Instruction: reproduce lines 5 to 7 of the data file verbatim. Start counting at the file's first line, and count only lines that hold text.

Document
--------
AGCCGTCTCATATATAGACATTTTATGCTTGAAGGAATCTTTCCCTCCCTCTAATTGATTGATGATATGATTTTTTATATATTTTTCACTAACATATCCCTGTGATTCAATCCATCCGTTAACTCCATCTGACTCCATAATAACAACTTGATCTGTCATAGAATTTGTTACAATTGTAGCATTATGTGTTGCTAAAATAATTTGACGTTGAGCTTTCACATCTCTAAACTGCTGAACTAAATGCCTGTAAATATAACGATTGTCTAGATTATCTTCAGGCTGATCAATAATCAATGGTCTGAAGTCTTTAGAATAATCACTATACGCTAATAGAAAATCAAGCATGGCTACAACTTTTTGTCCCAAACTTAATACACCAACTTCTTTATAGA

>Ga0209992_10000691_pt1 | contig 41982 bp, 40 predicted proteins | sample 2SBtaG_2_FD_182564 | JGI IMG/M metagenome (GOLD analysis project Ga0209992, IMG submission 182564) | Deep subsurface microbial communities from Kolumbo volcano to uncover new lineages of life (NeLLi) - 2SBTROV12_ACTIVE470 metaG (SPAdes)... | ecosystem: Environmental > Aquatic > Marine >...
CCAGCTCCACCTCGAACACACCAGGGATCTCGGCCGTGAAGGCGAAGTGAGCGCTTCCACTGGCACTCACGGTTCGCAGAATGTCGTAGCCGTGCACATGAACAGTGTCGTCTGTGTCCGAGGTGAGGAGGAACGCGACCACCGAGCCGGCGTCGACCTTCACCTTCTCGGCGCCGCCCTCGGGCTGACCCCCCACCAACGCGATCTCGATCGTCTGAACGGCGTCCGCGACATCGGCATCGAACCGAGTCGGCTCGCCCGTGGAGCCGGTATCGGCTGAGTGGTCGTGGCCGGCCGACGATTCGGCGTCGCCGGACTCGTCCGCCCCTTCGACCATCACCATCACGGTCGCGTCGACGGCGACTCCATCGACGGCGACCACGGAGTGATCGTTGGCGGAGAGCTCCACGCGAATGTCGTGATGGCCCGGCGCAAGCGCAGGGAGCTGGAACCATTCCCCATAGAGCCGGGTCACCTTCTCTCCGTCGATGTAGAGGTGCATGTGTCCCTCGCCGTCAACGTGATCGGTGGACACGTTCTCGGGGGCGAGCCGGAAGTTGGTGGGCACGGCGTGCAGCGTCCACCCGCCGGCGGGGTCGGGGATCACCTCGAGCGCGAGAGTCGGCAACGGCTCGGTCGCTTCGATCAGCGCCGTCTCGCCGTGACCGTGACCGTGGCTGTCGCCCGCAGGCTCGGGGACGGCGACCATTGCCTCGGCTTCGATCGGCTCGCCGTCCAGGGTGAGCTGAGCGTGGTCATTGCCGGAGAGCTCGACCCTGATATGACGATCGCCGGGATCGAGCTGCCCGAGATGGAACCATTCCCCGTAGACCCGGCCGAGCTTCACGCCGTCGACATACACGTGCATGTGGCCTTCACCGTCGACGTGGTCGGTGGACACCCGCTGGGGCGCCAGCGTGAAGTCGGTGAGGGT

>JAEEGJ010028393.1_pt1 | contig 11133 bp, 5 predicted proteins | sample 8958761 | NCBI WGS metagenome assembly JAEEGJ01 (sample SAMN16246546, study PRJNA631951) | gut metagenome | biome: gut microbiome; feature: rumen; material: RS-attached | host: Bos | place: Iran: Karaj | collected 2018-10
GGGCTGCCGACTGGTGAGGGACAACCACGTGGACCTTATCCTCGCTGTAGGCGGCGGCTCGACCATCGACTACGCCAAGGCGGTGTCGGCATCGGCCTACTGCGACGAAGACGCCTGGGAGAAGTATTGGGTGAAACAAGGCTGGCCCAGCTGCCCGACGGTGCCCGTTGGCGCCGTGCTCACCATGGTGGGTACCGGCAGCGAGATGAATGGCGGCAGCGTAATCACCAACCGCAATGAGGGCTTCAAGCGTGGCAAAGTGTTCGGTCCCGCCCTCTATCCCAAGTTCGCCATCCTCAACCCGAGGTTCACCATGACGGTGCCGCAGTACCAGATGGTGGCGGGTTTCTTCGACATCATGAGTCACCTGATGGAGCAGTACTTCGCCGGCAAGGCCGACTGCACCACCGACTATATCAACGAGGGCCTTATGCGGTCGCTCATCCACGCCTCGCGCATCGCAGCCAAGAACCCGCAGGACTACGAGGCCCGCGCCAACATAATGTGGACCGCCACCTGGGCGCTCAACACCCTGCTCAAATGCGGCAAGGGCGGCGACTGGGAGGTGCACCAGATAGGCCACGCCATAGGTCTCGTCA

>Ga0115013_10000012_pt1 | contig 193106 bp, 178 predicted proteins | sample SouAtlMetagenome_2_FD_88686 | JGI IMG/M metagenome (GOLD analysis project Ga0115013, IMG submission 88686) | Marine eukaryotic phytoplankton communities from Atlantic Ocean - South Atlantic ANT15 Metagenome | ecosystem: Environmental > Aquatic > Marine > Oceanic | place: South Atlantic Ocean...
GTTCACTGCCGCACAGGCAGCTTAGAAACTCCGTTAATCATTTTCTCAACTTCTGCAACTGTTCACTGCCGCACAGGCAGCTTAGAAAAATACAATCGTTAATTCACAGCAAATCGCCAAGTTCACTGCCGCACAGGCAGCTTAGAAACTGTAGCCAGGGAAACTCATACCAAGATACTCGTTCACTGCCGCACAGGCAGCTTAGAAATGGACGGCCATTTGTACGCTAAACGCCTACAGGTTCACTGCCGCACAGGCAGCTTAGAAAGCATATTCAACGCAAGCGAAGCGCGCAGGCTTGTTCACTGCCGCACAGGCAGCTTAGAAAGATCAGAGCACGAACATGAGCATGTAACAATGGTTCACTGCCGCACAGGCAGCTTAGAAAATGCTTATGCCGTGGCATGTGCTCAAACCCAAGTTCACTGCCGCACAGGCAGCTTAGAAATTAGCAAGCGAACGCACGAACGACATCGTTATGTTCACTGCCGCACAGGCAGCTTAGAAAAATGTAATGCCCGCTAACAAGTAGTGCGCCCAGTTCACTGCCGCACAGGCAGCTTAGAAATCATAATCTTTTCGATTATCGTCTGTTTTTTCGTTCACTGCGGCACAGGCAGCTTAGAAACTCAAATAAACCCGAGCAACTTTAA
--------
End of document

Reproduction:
GGGCTGCCGACTGGTGAGGGACAACCACGTGGACCTTATCCTCGCTGTAGGCGGCGGCTCGACCATCGACTACGCCAAGGCGGTGTCGGCATCGGCCTACTGCGACGAAGACGCCTGGGAGAAGTATTGGGTGAAACAAGGCTGGCCCAGCTGCCCGACGGTGCCCGTTGGCGCCGTGCTCACCATGGTGGGTACCGGCAGCGAGATGAATGGCGGCAGCGTAATCACCAACCGCAATGAGGGCTTCAAGCGTGGCAAAGTGTTCGGTCCCGCCCTCTATCCCAAGTTCGCCATCCTCAACCCGAGGTTCACCATGACGGTGCCGCAGTACCAGATGGTGGCGGGTTTCTTCGACATCATGAGTCACCTGATGGAGCAGTACTTCGCCGGCAAGGCCGACTGCACCACCGACTATATCAACGAGGGCCTTATGCGGTCGCTCATCCACGCCTCGCGCATCGCAGCCAAGAACCCGCAGGACTACGAGGCCCGCGCCAACATAATGTGGACCGCCACCTGGGCGCTCAACACCCTGCTCAAATGCGGCAAGGGCGGCGACTGGGAGGTGCACCAGATAGGCCACGCCATAGGTCTCGTCA

>Ga0115013_10000012_pt1 | contig 193106 bp, 178 predicted proteins | sample SouAtlMetagenome_2_FD_88686 | JGI IMG/M metagenome (GOLD analysis project Ga0115013, IMG submission 88686) | Marine eukaryotic phytoplankton communities from Atlantic Ocean - South Atlantic ANT15 Metagenome | ecosystem: Environmental > Aquatic > Marine > Oceanic | place: South Atlantic Ocean...
GTTCACTGCCGCACAGGCAGCTTAGAAACTCCGTTAATCATTTTCTCAACTTCTGCAACTGTTCACTGCCGCACAGGCAGCTTAGAAAAATACAATCGTTAATTCACAGCAAATCGCCAAGTTCACTGCCGCACAGGCAGCTTAGAAACTGTAGCCAGGGAAACTCATACCAAGATACTCGTTCACTGCCGCACAGGCAGCTTAGAAATGGACGGCCATTTGTACGCTAAACGCCTACAGGTTCACTGCCGCACAGGCAGCTTAGAAAGCATATTCAACGCAAGCGAAGCGCGCAGGCTTGTTCACTGCCGCACAGGCAGCTTAGAAAGATCAGAGCACGAACATGAGCATGTAACAATGGTTCACTGCCGCACAGGCAGCTTAGAAAATGCTTATGCCGTGGCATGTGCTCAAACCCAAGTTCACTGCCGCACAGGCAGCTTAGAAATTAGCAAGCGAACGCACGAACGACATCGTTATGTTCACTGCCGCACAGGCAGCTTAGAAAAATGTAATGCCCGCTAACAAGTAGTGCGCCCAGTTCACTGCCGCACAGGCAGCTTAGAAATCATAATCTTTTCGATTATCGTCTGTTTTTTCGTTCACTGCGGCACAGGCAGCTTAGAAACTCAAATAAACCCGAGCAACTTTAA